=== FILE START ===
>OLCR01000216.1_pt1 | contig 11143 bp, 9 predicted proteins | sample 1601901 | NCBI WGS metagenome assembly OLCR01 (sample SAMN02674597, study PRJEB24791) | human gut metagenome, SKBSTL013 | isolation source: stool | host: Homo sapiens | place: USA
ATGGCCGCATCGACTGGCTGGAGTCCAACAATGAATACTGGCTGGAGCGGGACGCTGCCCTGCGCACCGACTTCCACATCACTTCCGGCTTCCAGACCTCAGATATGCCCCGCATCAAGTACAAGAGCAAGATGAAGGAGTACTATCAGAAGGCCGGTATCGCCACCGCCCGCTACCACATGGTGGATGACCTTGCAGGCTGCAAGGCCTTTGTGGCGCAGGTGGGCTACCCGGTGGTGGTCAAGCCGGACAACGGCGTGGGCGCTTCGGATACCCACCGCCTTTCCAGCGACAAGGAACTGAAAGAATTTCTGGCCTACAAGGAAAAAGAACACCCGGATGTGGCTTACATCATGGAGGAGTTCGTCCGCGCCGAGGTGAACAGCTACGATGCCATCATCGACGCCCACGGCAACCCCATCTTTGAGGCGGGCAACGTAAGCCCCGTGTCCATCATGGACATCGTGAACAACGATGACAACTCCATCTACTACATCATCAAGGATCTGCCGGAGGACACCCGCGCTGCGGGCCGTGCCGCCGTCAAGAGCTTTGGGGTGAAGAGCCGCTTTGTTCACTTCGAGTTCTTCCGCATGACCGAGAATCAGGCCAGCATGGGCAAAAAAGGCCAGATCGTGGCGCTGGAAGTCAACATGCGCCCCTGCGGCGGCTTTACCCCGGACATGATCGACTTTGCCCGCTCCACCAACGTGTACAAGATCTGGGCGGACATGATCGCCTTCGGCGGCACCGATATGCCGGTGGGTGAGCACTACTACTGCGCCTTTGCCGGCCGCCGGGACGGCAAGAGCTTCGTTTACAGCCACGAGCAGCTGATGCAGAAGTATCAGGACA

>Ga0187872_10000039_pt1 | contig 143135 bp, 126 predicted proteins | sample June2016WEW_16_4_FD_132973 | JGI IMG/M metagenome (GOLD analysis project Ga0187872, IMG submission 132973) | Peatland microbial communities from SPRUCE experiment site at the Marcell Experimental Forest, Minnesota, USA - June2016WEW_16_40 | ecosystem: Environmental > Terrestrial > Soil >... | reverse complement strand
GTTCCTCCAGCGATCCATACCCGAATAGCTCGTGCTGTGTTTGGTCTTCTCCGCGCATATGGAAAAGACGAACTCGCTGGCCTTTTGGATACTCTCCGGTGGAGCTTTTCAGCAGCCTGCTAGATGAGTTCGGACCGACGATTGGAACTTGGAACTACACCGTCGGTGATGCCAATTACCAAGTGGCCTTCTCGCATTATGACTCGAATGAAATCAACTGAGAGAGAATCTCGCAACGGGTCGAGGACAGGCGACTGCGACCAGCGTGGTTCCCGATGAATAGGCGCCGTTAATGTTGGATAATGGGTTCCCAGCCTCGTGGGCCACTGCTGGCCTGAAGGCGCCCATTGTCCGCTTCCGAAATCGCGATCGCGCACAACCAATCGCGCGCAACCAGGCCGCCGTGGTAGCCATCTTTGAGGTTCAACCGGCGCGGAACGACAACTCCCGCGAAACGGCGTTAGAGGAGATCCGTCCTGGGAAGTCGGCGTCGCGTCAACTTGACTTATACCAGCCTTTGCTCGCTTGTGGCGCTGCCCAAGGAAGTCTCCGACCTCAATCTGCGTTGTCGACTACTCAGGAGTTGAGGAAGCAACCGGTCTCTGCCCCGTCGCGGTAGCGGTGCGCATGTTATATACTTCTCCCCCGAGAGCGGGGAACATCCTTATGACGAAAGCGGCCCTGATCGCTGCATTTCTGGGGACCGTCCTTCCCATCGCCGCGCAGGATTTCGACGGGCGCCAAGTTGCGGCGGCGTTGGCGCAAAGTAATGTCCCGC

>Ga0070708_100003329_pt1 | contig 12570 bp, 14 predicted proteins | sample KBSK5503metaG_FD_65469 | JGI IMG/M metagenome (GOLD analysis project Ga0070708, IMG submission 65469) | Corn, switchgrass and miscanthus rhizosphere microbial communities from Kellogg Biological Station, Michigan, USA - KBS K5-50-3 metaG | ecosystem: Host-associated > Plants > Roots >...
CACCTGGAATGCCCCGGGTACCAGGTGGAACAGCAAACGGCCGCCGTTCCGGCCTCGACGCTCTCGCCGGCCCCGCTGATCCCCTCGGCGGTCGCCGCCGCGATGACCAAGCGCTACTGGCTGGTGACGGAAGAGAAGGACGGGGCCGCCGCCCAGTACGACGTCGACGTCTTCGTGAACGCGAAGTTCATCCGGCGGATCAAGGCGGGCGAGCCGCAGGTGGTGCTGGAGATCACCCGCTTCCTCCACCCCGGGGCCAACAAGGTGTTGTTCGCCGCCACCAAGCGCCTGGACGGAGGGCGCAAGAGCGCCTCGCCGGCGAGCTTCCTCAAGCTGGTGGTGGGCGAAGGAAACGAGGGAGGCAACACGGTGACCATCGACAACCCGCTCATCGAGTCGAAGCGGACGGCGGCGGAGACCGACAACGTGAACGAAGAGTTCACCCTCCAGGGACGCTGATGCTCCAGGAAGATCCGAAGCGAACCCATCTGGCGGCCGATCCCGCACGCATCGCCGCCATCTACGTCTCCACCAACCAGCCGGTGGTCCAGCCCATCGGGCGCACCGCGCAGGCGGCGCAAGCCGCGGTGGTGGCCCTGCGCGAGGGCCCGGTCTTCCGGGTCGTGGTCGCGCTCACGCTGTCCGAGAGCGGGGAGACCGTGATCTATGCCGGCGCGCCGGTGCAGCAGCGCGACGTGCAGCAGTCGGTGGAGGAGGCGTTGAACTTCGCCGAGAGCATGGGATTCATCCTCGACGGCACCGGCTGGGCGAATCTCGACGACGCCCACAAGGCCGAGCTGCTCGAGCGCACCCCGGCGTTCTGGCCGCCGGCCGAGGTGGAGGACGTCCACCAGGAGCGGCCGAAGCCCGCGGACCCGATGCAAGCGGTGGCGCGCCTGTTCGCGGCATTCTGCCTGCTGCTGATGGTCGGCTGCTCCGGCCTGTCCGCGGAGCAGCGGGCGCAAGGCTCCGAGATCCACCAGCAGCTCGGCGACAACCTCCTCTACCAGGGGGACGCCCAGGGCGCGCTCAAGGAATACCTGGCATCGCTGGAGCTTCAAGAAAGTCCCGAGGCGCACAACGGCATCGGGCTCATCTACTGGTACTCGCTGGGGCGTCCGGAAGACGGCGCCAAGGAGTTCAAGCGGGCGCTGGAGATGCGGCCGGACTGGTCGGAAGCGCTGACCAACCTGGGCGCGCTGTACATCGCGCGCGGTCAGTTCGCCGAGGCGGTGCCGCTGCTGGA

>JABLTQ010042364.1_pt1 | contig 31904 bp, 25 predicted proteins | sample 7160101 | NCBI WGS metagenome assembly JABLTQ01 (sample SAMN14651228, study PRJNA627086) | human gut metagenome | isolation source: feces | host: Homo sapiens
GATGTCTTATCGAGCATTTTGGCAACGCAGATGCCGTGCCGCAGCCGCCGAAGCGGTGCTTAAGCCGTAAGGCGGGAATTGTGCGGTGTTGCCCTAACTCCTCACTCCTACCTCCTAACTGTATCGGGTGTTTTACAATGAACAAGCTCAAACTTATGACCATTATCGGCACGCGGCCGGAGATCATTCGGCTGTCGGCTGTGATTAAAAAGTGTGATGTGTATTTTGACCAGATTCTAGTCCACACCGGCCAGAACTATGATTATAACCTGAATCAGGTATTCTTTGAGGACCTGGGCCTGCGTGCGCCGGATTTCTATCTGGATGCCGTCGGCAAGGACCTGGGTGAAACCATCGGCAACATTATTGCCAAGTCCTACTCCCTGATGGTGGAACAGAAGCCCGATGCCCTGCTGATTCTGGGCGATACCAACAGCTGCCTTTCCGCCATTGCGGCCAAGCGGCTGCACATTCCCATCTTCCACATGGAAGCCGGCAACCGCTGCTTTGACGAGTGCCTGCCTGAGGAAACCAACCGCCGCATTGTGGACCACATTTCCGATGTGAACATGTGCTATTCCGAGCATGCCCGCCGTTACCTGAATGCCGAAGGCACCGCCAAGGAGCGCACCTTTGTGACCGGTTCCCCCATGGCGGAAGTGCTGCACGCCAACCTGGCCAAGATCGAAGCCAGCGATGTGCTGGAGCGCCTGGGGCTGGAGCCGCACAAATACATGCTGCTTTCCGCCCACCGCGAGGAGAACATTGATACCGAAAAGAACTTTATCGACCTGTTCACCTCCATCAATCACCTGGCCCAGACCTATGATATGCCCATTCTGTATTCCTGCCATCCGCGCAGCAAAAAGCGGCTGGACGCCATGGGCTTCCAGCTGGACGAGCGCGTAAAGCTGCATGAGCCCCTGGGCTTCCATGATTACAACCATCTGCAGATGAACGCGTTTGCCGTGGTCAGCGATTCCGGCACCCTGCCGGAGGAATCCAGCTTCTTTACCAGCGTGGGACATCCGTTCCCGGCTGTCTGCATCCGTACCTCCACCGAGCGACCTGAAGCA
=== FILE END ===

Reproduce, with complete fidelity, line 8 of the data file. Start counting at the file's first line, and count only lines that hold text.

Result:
GATGTCTTATCGAGCATTTTGGCAACGCAGATGCCGTGCCGCAGCCGCCGAAGCGGTGCTTAAGCCGTAAGGCGGGAATTGTGCGGTGTTGCCCTAACTCCTCACTCCTACCTCCTAACTGTATCGGGTGTTTTACAATGAACAAGCTCAAACTTATGACCATTATCGGCACGCGGCCGGAGATCATTCGGCTGTCGGCTGTGATTAAAAAGTGTGATGTGTATTTTGACCAGATTCTAGTCCACACCGGCCAGAACTATGATTATAACCTGAATCAGGTATTCTTTGAGGACCTGGGCCTGCGTGCGCCGGATTTCTATCTGGATGCCGTCGGCAAGGACCTGGGTGAAACCATCGGCAACATTATTGCCAAGTCCTACTCCCTGATGGTGGAACAGAAGCCCGATGCCCTGCTGATTCTGGGCGATACCAACAGCTGCCTTTCCGCCATTGCGGCCAAGCGGCTGCACATTCCCATCTTCCACATGGAAGCCGGCAACCGCTGCTTTGACGAGTGCCTGCCTGAGGAAACCAACCGCCGCATTGTGGACCACATTTCCGATGTGAACATGTGCTATTCCGAGCATGCCCGCCGTTACCTGAATGCCGAAGGCACCGCCAAGGAGCGCACCTTTGTGACCGGTTCCCCCATGGCGGAAGTGCTGCACGCCAACCTGGCCAAGATCGAAGCCAGCGATGTGCTGGAGCGCCTGGGGCTGGAGCCGCACAAATACATGCTGCTTTCCGCCCACCGCGAGGAGAACATTGATACCGAAAAGAACTTTATCGACCTGTTCACCTCCATCAATCACCTGGCCCAGACCTATGATATGCCCATTCTGTATTCCTGCCATCCGCGCAGCAAAAAGCGGCTGGACGCCATGGGCTTCCAGCTGGACGAGCGCGTAAAGCTGCATGAGCCCCTGGGCTTCCATGATTACAACCATCTGCAGATGAACGCGTTTGCCGTGGTCAGCGATTCCGGCACCCTGCCGGAGGAATCCAGCTTCTTTACCAGCGTGGGACATCCGTTCCCGGCTGTCTGCATCCGTACCTCCACCGAGCGACCTGAAGCA